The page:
In Art Specialist Patrick van-der Vorst’s reflection on this Parable he says “The steward is starting to make small changes in his behaviour like a child learning to walk, reaching out towards the master, trying to at least recover some losses”.
Our spiritual journey is also one of small steps. Although not always straight forward, we can move closer to God. There is a Chinese proverb that says: “Even the journey of a thousand miles begins with the first step!”
This is not the only Gospel in which Jesus shows his understanding of the power, influence and importance of money, but his message is the same: “Control the money! Do not be controlled by it! Put it to good use!”
Issues of Trust
From another perspective, this could be an issue of trust: The master did not trust the steward who was enslaved to him. Slaves were so mistrusted they could not serve as a witness in court. If no one believes you and mistrusts you, it can condition you to not want to try to command trust.
In this story, the predictable happens with the untrustworthy servant, but to the surprise of the master, he sees the change in behaviour by the steward as astuteness and praises his slave’s approach.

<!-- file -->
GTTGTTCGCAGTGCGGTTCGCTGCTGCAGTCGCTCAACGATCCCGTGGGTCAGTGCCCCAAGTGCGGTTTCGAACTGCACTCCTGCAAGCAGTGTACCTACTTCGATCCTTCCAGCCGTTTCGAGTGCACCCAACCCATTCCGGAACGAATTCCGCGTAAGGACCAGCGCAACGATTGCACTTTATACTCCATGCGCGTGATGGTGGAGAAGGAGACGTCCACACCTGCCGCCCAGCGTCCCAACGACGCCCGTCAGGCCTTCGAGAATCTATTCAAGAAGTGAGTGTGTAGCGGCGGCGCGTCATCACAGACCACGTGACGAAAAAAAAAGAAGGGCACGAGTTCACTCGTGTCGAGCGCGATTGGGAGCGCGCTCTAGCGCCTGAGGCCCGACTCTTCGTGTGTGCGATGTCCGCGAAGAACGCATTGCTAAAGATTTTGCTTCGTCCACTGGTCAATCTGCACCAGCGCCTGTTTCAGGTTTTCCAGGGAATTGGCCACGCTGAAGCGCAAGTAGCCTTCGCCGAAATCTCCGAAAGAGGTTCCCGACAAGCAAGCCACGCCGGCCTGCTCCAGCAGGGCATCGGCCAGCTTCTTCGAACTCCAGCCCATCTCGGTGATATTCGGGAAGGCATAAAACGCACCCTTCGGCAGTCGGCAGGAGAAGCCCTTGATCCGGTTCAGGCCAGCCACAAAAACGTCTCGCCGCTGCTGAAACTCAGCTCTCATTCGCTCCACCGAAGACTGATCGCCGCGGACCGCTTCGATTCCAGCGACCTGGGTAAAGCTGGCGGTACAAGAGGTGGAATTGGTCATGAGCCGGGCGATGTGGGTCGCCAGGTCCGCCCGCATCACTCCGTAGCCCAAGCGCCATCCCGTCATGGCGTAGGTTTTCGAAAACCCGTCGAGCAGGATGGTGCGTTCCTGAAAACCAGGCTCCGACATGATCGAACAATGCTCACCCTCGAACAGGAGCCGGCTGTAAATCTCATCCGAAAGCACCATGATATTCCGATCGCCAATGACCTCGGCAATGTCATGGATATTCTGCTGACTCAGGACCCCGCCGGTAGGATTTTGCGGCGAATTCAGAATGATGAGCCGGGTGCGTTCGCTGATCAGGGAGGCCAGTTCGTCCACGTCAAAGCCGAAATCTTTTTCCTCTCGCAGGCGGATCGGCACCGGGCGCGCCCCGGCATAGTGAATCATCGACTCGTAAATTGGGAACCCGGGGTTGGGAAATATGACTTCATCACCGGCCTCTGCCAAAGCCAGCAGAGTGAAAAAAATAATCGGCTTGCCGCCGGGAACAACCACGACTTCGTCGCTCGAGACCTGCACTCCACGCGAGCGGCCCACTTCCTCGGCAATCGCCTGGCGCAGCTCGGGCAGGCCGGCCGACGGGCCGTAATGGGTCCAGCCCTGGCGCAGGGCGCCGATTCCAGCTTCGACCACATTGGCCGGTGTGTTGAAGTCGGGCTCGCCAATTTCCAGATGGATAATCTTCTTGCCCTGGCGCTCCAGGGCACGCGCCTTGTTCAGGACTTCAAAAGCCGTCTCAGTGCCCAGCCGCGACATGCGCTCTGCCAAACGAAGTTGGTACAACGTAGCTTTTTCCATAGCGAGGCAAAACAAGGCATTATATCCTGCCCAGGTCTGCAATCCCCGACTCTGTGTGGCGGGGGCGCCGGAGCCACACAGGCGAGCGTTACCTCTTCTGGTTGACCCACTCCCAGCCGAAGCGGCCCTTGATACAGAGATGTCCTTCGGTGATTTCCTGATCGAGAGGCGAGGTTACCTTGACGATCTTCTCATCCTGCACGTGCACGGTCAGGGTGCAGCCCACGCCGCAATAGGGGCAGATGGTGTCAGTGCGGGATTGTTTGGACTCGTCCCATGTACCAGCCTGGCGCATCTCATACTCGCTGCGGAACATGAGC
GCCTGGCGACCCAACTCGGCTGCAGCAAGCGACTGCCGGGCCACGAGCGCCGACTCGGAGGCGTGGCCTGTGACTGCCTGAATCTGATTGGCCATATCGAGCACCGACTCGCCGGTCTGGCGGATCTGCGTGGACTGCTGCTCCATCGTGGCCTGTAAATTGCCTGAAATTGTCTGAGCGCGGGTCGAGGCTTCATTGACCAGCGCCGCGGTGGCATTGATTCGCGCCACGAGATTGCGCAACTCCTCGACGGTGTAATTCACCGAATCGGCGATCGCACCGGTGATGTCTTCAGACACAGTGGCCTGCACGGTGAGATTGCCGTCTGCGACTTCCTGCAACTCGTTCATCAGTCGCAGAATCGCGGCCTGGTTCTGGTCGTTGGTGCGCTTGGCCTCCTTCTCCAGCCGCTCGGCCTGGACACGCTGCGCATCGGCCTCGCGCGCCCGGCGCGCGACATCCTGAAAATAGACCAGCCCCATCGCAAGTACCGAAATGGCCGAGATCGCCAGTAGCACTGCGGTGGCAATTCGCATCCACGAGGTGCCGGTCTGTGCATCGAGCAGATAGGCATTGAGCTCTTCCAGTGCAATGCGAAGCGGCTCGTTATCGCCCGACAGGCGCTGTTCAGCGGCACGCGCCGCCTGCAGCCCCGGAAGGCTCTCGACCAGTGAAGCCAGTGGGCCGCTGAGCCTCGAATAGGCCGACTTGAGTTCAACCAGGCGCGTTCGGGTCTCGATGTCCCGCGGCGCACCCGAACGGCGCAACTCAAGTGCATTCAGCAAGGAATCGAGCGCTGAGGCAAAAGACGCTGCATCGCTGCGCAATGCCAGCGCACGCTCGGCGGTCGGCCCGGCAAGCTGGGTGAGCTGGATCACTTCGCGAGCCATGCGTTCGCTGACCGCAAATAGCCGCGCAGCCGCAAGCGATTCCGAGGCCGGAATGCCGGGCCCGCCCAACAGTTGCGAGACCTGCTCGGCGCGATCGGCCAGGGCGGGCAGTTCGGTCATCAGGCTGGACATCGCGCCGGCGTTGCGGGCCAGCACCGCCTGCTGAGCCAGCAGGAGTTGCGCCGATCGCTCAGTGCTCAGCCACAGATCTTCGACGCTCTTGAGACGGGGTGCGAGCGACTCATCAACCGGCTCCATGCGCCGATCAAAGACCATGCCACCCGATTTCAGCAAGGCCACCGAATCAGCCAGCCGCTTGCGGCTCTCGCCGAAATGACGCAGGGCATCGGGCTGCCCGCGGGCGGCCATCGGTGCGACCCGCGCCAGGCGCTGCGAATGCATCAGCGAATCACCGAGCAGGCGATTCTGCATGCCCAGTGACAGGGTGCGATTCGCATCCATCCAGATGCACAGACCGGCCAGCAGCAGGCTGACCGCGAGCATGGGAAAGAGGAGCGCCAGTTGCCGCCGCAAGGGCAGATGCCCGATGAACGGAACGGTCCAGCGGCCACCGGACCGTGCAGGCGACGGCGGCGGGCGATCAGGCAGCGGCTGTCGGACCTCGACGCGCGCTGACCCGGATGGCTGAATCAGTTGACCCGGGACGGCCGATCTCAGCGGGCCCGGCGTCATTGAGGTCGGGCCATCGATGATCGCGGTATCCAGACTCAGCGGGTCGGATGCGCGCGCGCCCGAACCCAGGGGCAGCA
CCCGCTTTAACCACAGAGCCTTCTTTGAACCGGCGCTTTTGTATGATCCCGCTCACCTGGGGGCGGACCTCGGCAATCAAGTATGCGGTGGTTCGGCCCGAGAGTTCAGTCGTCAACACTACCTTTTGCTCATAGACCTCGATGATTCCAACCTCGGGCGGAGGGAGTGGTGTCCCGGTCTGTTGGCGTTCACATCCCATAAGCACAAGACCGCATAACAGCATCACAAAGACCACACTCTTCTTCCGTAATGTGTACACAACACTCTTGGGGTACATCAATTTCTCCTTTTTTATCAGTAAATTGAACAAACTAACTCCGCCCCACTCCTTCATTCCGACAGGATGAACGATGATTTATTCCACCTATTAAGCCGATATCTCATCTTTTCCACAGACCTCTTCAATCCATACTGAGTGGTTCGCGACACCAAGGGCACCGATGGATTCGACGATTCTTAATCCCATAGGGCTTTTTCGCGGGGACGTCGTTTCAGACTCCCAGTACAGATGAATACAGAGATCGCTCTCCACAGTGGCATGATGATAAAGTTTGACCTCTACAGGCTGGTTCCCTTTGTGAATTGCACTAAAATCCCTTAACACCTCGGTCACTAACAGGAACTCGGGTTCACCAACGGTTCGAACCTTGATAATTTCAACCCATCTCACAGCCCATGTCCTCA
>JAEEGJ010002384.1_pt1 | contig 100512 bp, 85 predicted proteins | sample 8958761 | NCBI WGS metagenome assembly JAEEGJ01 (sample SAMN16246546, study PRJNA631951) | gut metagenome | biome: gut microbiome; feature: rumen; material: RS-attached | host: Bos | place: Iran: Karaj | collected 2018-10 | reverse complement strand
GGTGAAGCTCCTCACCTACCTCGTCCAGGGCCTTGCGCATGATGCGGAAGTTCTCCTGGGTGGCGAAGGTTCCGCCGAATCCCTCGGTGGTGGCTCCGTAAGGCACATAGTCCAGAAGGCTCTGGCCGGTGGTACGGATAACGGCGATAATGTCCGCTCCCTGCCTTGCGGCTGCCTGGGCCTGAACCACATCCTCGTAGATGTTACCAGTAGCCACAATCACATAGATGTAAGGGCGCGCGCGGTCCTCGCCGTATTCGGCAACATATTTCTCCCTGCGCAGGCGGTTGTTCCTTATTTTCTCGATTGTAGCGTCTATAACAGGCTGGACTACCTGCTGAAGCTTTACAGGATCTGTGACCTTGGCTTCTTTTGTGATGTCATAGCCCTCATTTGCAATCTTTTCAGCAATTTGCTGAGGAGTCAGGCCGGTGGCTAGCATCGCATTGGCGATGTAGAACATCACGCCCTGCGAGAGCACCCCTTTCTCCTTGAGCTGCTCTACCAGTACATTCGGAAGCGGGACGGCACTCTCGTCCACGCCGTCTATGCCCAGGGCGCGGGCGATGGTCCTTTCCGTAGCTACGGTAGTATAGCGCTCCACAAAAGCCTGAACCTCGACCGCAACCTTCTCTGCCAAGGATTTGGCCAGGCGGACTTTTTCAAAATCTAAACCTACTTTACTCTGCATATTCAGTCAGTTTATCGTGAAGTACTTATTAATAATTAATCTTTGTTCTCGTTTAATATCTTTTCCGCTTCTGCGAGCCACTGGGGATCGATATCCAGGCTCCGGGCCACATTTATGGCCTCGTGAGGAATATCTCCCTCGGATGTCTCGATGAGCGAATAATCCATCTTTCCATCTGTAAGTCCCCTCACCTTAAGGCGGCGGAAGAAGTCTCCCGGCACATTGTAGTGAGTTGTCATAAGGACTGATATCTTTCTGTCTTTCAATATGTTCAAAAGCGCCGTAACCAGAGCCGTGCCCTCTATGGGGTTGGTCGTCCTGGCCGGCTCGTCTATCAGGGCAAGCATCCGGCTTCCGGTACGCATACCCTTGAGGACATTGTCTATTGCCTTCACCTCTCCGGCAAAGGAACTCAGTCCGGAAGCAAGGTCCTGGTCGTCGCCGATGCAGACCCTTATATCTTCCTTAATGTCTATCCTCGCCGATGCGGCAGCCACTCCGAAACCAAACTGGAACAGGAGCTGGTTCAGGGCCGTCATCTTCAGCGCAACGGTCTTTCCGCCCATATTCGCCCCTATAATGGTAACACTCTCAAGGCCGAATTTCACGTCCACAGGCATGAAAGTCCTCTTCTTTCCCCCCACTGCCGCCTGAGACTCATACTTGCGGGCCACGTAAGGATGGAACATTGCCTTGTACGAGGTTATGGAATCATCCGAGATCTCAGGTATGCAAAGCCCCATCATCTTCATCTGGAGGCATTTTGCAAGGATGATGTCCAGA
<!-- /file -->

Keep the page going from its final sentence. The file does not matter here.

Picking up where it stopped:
Jesus is very clear about his views on trust: “If you cannot be trusted in little, you cannot be trusted with bigger things”. “If you cannot look after what is not your own, who will give you anything for yourself”.
So, why is this seemingly at odds with the previous teaching of Jesus? He sides with the steward in his dishonest method of procuring wealth for his master claiming it as a model for “child of light” This fits with the Jesus we come to know through the Gospel of Luke who is sympathetic to sinners and tax collectors.
Finally, Jesus in the passage asserts that a slave can only serve one master at a time, or the slave will end up hating one and loving the other. This is not straightforward, because all who are enslaved have to submit to the slave driver and this might leave little room for complete commitment to God.
For example, think of a young family trying to work to pay the mortgage and look after young children and often aging parents too, there are at least four slave drivers in this scenario: The boss at work, the mortgage company, the children and the dependent parents. Where might there be a solution or guidance out of these pressures?
Perhaps the message of Jesus in this Gospel is the familiar one: Come to the Lord as if a child, honest, open, trying to follow in the footsteps of Jesus, keep our gaze on the Father. If you fall down, get back up again better than before the fall. “Jesus is close to the broken-hearted”.